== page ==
Journal

Natural Dye Notebook :: No. 12, Ninebark

Posted by Erin Howe on

Natural Dye Notebook :: No. 12, Ninebark

When you first start out trying to tackle a new subject or skill, it seems like all the books on it are written in another language. They’re these monoliths of information you don’t have a key to deciphering. That was me a few weeks ago, picking up natural dye books from the library, reading about it on the internet, and just not being able to absorb much of it at all. I needed an easy way in, just a basic, pared-down, overwhelmed-beginner piece of starter information.  I found that way in with A Garden to Dye For, and began where...

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Natural Dye Notebook :: No. 11, Sweetgum

Posted by Erin Howe on

Natural Dye Notebook :: No. 11, Sweetgum

One of the colors that’s undergoing the most drastic transformations for me is pink. I spend a lot of time with pink, as a peony farmer. Pink is peonies’ signature color, and they run the gamut from barest blush to shocking pink. In fact, the reason I began this dye project was to find a ribbon that I could dye just the right shade of pink. What I didn’t expect was to find so much pink, or to have my ideas of pink so changed. And honestly, maybe I ought to call some of what I’m finding something besides just...

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Natural Dye Notebook :: No. 10, River Birch

Posted by Erin Howe on

Natural Dye Notebook :: No. 10, River Birch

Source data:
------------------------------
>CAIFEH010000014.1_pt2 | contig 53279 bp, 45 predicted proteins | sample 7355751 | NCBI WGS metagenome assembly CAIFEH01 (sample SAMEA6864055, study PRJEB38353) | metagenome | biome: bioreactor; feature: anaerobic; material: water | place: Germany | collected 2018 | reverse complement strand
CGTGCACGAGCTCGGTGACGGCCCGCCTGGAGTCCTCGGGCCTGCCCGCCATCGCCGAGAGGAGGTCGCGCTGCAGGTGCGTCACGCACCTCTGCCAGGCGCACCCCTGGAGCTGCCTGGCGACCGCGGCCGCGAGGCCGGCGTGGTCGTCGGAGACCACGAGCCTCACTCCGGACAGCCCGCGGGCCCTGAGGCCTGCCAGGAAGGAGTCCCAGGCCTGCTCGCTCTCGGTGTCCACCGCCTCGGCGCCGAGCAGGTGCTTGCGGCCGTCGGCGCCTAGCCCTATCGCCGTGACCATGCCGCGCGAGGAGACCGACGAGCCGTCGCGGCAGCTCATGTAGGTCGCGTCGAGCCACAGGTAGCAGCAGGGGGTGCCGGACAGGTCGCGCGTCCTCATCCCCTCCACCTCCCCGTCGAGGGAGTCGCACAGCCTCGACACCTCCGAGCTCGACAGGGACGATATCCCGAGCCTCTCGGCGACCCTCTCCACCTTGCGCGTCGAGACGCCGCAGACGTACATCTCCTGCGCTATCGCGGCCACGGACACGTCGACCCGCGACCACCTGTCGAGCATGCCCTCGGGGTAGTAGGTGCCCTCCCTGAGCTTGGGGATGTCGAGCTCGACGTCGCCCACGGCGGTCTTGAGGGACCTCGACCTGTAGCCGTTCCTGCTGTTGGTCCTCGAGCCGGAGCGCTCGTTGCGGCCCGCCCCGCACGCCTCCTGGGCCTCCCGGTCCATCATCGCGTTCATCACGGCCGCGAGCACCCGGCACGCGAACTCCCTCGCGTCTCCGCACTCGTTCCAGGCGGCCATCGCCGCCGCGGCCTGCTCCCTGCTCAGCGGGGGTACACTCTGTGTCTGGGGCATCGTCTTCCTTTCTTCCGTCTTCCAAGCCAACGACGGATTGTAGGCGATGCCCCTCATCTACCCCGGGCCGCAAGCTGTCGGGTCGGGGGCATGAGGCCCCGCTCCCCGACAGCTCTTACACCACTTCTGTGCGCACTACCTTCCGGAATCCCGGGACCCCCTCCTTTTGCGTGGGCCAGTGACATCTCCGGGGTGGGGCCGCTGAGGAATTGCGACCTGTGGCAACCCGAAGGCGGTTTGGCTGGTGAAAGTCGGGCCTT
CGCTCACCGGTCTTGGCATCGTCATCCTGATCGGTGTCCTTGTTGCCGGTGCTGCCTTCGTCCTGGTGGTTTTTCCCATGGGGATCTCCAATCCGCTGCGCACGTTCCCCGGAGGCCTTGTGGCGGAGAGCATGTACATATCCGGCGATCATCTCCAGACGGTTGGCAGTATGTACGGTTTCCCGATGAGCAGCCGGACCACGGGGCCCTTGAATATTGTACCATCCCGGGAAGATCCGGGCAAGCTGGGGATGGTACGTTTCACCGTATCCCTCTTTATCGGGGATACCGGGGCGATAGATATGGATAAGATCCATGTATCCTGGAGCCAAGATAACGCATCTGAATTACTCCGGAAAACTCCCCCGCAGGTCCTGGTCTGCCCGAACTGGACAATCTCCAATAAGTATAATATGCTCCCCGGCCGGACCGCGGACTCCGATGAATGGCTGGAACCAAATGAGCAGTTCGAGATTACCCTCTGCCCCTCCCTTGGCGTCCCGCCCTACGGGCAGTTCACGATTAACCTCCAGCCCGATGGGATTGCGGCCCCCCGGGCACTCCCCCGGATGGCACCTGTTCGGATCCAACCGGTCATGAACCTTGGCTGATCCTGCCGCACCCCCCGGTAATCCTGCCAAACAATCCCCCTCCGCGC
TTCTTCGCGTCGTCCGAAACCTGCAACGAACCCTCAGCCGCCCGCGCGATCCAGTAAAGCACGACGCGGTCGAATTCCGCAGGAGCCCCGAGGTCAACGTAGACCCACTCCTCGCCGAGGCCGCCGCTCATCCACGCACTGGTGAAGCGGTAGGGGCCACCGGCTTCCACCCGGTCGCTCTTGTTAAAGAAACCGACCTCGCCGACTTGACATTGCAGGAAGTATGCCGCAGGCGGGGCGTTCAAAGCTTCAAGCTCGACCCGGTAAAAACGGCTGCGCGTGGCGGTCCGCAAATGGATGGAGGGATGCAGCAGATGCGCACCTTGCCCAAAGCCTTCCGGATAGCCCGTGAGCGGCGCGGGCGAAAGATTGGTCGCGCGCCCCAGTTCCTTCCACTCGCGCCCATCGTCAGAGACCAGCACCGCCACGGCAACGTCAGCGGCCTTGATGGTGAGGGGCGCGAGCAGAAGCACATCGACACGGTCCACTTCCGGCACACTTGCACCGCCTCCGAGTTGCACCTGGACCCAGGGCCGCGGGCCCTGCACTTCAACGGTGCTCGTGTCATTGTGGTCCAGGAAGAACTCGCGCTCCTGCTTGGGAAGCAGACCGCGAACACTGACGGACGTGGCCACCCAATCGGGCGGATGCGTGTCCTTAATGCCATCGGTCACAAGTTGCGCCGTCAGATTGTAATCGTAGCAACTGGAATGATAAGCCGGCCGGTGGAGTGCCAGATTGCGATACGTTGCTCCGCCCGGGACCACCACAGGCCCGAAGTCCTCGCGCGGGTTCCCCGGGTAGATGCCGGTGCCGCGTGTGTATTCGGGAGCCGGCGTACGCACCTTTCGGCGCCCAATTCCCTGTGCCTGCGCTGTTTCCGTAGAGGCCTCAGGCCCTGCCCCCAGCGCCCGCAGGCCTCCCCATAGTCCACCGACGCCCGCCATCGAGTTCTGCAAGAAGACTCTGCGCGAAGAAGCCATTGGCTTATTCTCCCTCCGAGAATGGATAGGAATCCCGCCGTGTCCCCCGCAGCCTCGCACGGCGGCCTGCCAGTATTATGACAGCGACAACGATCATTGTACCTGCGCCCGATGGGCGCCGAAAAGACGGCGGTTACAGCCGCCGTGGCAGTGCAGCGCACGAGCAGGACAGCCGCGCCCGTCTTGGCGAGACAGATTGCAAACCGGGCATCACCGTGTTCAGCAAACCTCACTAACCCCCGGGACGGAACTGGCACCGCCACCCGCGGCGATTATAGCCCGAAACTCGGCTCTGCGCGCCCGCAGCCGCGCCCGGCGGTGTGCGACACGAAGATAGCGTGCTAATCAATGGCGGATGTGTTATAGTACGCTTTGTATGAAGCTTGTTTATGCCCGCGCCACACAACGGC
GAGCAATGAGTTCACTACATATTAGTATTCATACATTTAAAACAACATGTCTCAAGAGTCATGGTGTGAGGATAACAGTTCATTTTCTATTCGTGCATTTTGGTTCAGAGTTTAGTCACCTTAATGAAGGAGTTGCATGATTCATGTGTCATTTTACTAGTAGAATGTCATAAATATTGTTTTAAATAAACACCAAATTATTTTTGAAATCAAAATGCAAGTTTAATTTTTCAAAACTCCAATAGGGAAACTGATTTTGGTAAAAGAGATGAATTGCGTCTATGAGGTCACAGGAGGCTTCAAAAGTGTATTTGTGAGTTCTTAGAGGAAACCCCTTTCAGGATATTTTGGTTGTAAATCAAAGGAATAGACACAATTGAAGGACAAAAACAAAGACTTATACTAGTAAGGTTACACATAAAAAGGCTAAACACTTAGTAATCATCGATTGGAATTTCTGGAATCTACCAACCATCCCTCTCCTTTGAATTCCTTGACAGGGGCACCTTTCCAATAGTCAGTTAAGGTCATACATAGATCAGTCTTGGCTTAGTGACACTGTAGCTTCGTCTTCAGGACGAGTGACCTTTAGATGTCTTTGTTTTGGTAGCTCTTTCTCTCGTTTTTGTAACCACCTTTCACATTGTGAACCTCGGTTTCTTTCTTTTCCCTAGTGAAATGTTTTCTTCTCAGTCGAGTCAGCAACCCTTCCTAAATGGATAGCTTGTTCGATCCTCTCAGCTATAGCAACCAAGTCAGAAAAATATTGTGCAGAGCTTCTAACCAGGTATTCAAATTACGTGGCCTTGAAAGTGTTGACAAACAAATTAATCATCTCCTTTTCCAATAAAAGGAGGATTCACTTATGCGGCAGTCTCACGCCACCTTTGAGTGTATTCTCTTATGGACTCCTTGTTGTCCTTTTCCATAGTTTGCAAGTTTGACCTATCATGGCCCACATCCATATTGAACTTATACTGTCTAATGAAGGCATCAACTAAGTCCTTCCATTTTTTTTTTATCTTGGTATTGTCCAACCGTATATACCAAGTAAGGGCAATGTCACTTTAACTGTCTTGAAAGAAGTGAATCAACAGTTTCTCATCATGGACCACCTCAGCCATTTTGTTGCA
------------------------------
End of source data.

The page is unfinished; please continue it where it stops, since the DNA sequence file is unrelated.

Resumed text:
What I’m loving about exploring dyes (okay, one of the things) is that each of the dyepots I make has a story attached. This bark and these leaves come from the alders that guard the pond. This maple dyestuff is from the climbing tree in front of the house. These are the beech leaves that I embarrassed my son by collecting during his cross-country training.  Of course, commercial dyes have their stories too. May I recommend to you Mauve: How One Man Invented a Color That Changed The World as a fascinating look at the story of the birth of...

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Natural Dye Notebook :: No. 9, Alder

Posted by Erin Howe on

Natural Dye Notebook :: No. 9, Alder

Alnus serrulata I used to wonder what was wrong with natural dyers, cooing over browns and muddy pinks and yellows. But something really weird has happened. Just over the last few weeks of this dye project, my ideas of color have shifted. Now it’s me going all heart-eyes over warm browns and dusty pinks. Suddenly commercially dyed fabric looks too bright and loud, and the softer, quieter, subtler natural colors have much more appeal to me. They look so real. How did this happen? How did I become one of them? Alders grow in a fringe around the edge of...

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Natural Dye Notebook :: No. 8, Lady’s Thumb

Posted by Erin Howe on

Natural Dye Notebook :: No. 8, Lady’s Thumb

I haven’t been using Latin names in these posts because I didn’t want to sound pretentious, but I’m realizing that when it comes to weeds, there are so many local names for things that someone searching might not be able to find my results if I don’t. Interesting to think that I, who am intensely Googling for information on dyeing with plants, will turn around and become Googled for it, but also, what a nice thought, that an amateur can offer her information and help another learn. So. Latin names.  Persicaria maculosa or Polygonum persicaria, common names; lady’s thumb, redshank,...

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